I'm sure as you've cruised around web you've run across term "beta release" or "beta test version" or something to that effect. You may also have heard "alpha test" or "public preview" and other similar terms. What heck do these terms mean?
All well managed product development projects are split into multiple phases, each distinct and each with it's own goals. Generally you begin with a proof of concept, request for proposal, short analysis or things like this. You follow this short cycle with a longer analysis, then a design specification, and finally you implement program. This consists of actual coding of programs and might include documentation as well.
Now you've got a finished project, and what you are supposed to do next is a quality assurance step. Generally, you want to test and test and test until program (or application system) exactly meets design specification (which should be treated as a sacred document) and associated standards manuals. It is critical to note that testing is done against specification and standards manual and nothing else at this phase of project.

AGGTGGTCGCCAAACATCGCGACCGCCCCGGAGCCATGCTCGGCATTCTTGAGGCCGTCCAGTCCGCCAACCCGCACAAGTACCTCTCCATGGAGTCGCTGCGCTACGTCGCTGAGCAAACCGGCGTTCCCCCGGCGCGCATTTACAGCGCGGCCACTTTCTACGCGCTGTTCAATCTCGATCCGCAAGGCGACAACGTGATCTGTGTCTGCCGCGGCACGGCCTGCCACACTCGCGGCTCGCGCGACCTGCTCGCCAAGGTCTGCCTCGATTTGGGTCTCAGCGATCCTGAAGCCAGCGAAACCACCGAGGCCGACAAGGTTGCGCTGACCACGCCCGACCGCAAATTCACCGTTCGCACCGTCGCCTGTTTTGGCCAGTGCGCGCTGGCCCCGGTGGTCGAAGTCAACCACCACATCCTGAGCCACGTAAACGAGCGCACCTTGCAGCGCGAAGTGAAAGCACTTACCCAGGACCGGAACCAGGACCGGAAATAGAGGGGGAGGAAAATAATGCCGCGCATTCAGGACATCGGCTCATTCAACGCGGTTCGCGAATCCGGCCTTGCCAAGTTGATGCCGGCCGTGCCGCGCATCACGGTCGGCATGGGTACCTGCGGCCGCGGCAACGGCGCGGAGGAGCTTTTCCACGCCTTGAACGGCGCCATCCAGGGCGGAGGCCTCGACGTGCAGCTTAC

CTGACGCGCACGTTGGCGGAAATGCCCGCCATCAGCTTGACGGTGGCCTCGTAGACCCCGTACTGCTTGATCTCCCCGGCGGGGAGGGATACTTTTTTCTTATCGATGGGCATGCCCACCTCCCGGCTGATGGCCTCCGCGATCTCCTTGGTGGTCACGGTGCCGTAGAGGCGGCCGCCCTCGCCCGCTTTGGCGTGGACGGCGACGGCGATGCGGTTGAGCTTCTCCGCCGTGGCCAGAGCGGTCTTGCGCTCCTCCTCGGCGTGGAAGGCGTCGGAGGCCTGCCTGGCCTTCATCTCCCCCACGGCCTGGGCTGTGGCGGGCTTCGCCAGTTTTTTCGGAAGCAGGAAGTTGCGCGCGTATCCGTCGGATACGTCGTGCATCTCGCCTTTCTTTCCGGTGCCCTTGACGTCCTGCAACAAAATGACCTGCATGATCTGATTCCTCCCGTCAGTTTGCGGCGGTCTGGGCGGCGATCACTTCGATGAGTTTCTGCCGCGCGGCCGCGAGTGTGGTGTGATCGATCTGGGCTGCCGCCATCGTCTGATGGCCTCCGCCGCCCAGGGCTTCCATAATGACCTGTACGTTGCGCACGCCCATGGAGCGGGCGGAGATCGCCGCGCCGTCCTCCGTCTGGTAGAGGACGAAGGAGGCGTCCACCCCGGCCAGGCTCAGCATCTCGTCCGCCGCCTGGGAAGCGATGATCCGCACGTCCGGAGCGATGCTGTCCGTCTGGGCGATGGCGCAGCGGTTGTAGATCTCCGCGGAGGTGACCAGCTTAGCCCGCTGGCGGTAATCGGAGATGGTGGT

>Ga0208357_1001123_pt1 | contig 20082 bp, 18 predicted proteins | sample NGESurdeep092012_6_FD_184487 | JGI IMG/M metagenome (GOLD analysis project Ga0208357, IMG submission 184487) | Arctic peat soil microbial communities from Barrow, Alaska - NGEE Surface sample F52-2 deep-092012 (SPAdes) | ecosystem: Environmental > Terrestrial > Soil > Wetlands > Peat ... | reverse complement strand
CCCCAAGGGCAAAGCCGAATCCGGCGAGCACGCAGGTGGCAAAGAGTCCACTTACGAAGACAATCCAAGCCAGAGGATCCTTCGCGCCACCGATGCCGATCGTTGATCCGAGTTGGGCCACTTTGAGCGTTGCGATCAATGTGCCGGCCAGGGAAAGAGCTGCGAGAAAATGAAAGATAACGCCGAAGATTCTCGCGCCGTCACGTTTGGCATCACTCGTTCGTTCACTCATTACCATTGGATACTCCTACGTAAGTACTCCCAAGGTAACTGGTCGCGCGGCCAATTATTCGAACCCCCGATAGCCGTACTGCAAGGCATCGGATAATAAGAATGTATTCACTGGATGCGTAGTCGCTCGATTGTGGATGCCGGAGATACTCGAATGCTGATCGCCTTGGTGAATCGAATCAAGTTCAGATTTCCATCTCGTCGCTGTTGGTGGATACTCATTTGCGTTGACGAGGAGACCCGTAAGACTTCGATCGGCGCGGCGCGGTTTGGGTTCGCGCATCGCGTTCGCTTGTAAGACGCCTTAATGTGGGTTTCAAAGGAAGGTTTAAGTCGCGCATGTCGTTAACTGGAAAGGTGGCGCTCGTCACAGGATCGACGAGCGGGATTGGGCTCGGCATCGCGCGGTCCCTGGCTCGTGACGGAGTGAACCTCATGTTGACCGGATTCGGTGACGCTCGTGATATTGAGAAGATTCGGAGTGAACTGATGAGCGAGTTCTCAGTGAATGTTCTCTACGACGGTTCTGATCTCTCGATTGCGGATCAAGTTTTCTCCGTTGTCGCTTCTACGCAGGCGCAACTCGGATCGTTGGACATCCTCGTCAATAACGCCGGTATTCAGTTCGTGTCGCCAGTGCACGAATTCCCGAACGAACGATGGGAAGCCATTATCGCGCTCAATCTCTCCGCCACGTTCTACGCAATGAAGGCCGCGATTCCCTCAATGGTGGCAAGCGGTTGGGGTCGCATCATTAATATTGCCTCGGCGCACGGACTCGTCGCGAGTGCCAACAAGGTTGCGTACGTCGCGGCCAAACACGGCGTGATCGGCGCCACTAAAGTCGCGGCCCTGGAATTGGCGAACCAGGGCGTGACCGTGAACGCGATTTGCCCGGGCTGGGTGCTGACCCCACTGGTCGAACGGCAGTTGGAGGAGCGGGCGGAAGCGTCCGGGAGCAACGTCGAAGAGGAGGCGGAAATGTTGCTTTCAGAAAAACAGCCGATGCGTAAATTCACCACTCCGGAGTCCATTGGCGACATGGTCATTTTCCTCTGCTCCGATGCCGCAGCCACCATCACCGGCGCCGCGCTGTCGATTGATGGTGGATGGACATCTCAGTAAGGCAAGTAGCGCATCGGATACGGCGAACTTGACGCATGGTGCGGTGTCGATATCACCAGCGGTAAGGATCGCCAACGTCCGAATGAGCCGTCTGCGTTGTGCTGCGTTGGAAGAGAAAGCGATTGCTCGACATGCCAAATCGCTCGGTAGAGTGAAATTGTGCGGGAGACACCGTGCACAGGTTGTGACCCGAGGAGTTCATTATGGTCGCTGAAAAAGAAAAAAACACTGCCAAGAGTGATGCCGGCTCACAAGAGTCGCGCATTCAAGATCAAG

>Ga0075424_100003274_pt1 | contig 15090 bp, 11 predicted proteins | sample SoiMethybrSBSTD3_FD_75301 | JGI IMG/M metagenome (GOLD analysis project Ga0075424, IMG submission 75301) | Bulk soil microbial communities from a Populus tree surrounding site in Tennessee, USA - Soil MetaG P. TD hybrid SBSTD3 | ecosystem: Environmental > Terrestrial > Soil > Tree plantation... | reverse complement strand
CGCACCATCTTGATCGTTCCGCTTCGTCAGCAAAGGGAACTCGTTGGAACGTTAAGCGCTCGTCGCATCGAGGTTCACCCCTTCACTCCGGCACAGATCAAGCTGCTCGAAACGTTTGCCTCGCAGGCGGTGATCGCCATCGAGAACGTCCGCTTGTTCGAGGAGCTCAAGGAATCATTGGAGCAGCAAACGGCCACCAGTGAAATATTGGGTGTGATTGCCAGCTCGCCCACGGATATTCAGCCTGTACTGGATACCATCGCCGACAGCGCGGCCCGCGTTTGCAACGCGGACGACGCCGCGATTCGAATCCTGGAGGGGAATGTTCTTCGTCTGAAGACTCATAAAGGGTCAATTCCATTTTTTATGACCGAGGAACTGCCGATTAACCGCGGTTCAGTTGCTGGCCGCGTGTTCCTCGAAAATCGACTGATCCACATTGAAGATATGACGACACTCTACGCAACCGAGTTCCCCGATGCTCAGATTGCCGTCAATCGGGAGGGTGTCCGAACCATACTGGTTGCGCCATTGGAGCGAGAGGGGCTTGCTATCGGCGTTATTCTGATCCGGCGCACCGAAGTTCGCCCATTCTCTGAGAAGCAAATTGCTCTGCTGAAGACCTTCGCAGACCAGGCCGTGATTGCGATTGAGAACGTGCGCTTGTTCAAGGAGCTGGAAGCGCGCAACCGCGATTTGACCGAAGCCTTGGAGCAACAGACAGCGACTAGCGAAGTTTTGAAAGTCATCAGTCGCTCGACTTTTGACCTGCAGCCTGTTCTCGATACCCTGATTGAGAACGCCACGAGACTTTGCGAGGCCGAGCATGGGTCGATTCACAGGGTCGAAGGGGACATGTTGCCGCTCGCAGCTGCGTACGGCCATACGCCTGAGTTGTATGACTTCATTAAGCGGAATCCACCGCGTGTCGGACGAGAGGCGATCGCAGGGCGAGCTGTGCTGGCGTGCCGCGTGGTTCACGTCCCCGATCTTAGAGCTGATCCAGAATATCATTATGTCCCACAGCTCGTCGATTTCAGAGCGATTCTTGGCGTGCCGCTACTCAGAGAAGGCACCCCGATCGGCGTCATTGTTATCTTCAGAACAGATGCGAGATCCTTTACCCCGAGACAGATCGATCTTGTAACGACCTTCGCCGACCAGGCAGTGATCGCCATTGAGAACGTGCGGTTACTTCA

When and only when you complete this testing and product 100% does what it was designed to do, then you create what is called an alpha test. This consists of sending code to a select group of users who will pound on product. Their job is to ensure that product works in field under conditions outside of your lab.
Once your product has been tested by some alpha testers, you may want to take some time to correct any issues, then perhaps send it out to alpha testers again. You might repeat this step one or two times until number of bugs found is significantly reduced.
Your next step is to widen group of testers greatly. This is called a beta test, and in it's purpose is to ensure your product works on an even wider base of computers. The theory is you cannot duplicate all conditions in your lab, and alpha testers are purposely kept to a small, very manageable group.